A. While many of VMware's features in ESX and vSphere are fantastic additions to the virtual environment, some still have me scratching my head. One of those is VM Monitoring, and it's configured at the point you create an ESX cluster with the VMware HA feature turned on.

VM Monitoring

Figure: VM Monitoring

VM Monitoring is different than HA's host monitoring in that the item being watched is the individual virtual machine (VM) rather than the ESX host. With VM Monitoring enabled, VMs that miss a set of VMware Tools heartbeats will be automatically restarted by vSphere. The number and interval of heartbeats can be configured for the cluster and individual VMs. The figure above shows the wizard page where you'll find its configuration as you create a new cluster.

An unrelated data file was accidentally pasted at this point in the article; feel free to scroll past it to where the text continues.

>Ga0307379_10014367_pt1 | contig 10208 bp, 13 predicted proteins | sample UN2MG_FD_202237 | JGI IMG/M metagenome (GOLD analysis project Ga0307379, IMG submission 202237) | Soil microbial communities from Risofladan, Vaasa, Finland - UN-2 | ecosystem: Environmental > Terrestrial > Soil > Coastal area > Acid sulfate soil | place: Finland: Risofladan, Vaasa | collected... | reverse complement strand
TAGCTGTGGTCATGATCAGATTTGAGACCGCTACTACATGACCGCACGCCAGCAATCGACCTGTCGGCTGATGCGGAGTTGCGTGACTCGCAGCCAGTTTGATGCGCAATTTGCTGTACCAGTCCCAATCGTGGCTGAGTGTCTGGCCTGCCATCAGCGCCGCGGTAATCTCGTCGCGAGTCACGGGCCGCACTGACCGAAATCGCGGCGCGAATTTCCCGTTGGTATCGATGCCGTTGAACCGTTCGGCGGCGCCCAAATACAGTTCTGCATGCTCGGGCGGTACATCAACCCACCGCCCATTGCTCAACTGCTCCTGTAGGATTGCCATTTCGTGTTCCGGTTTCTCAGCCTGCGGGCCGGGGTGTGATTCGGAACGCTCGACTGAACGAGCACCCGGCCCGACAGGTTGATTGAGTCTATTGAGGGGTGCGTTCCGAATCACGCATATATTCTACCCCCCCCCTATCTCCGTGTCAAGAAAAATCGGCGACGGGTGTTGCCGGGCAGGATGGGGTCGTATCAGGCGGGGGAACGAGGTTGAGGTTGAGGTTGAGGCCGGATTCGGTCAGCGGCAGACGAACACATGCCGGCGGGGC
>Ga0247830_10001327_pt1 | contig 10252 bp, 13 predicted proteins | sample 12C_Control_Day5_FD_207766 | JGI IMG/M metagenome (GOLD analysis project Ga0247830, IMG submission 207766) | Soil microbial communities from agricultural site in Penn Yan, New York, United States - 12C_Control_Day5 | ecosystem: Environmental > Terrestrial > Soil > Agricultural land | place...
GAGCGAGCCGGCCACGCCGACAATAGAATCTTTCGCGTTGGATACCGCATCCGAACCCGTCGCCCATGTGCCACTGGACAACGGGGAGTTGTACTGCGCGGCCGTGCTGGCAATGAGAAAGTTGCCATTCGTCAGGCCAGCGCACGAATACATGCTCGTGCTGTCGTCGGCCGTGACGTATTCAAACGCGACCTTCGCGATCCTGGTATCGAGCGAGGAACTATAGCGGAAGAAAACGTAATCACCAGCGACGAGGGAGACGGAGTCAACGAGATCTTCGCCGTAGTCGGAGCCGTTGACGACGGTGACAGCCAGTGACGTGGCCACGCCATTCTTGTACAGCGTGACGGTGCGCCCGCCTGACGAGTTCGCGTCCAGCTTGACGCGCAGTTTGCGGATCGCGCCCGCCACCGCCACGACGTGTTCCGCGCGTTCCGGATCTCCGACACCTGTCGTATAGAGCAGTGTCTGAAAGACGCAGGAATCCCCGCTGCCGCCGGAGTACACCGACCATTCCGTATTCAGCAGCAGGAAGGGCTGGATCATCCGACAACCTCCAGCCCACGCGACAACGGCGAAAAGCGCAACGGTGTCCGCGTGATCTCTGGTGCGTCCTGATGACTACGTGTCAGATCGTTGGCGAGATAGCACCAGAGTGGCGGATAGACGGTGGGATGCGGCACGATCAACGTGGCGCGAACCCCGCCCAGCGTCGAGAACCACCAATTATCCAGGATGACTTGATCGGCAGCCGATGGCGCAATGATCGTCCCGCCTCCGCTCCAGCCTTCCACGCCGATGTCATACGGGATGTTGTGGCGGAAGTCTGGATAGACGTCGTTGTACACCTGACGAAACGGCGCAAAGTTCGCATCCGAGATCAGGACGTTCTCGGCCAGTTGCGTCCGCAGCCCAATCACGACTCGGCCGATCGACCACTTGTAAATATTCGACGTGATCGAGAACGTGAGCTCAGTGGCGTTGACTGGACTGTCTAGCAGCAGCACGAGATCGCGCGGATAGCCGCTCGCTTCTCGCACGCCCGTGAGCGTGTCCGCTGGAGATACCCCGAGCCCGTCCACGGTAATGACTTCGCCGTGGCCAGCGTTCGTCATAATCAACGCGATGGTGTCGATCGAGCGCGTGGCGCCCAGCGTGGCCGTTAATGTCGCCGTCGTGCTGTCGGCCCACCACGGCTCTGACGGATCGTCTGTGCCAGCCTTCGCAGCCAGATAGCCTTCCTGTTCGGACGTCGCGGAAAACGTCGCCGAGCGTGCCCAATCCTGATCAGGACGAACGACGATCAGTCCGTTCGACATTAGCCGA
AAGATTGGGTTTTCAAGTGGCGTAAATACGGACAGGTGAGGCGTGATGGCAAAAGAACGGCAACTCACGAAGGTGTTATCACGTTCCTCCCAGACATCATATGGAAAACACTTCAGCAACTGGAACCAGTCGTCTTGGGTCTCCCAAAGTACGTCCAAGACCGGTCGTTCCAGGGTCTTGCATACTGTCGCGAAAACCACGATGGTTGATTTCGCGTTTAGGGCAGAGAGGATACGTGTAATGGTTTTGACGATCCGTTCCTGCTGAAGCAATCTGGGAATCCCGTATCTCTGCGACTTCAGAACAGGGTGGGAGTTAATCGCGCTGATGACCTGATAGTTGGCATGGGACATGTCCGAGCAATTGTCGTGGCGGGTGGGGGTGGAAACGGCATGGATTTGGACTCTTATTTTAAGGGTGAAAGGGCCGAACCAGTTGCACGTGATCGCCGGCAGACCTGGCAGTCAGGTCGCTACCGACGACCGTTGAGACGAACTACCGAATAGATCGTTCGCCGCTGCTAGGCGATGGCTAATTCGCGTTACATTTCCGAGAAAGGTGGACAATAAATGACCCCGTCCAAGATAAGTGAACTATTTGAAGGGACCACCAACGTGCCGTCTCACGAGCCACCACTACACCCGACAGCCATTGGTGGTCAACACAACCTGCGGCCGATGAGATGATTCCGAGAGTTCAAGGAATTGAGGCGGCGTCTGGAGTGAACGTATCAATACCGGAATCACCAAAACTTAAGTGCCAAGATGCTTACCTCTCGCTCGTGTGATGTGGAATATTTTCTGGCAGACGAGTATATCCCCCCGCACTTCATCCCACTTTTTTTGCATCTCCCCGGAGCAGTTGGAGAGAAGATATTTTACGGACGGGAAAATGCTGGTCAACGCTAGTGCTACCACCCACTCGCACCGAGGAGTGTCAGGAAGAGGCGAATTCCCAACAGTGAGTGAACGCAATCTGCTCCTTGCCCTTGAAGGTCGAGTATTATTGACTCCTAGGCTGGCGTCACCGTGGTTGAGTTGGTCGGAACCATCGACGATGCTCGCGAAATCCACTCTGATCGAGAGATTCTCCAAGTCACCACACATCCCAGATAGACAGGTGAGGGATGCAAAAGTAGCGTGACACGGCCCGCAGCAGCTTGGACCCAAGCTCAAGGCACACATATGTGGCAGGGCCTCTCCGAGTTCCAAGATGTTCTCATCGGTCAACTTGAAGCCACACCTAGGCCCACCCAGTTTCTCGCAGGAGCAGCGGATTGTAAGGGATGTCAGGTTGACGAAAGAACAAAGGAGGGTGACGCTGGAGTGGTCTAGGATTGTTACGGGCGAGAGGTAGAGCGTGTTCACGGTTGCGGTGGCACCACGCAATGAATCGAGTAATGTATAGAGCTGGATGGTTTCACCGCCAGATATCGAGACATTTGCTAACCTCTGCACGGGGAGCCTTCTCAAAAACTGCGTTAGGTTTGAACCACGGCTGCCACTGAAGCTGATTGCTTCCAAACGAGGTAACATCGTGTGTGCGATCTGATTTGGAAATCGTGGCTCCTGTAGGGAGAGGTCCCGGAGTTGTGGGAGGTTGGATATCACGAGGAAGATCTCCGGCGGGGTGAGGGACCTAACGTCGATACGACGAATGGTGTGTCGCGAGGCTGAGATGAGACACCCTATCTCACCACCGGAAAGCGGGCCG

VM Monitoring, in this expert's opinion, can be a dangerous thing. Its heartbeats are sourced from the VMware Tools. Those tools have, at various points in the past, had their own problems, from the occasional need to upgrade to the rare (but complete) failure of the tools on one or more VMs.

When that happens and heartbeats can't be heard by vSphere, you're in for a reboot. This can happen even if the VM or its installed applications aren't experiencing a problem. Call me crazy, but I don't particularly like some external force deciding when my VMs need a reboot. I leave this feature turned off. My advice is that you do the same.

That said, I'm always open to alternative opinions. Do you have a counterexample, one that shows where VM Monitoring has saved the day? If so, comment below and let us know!

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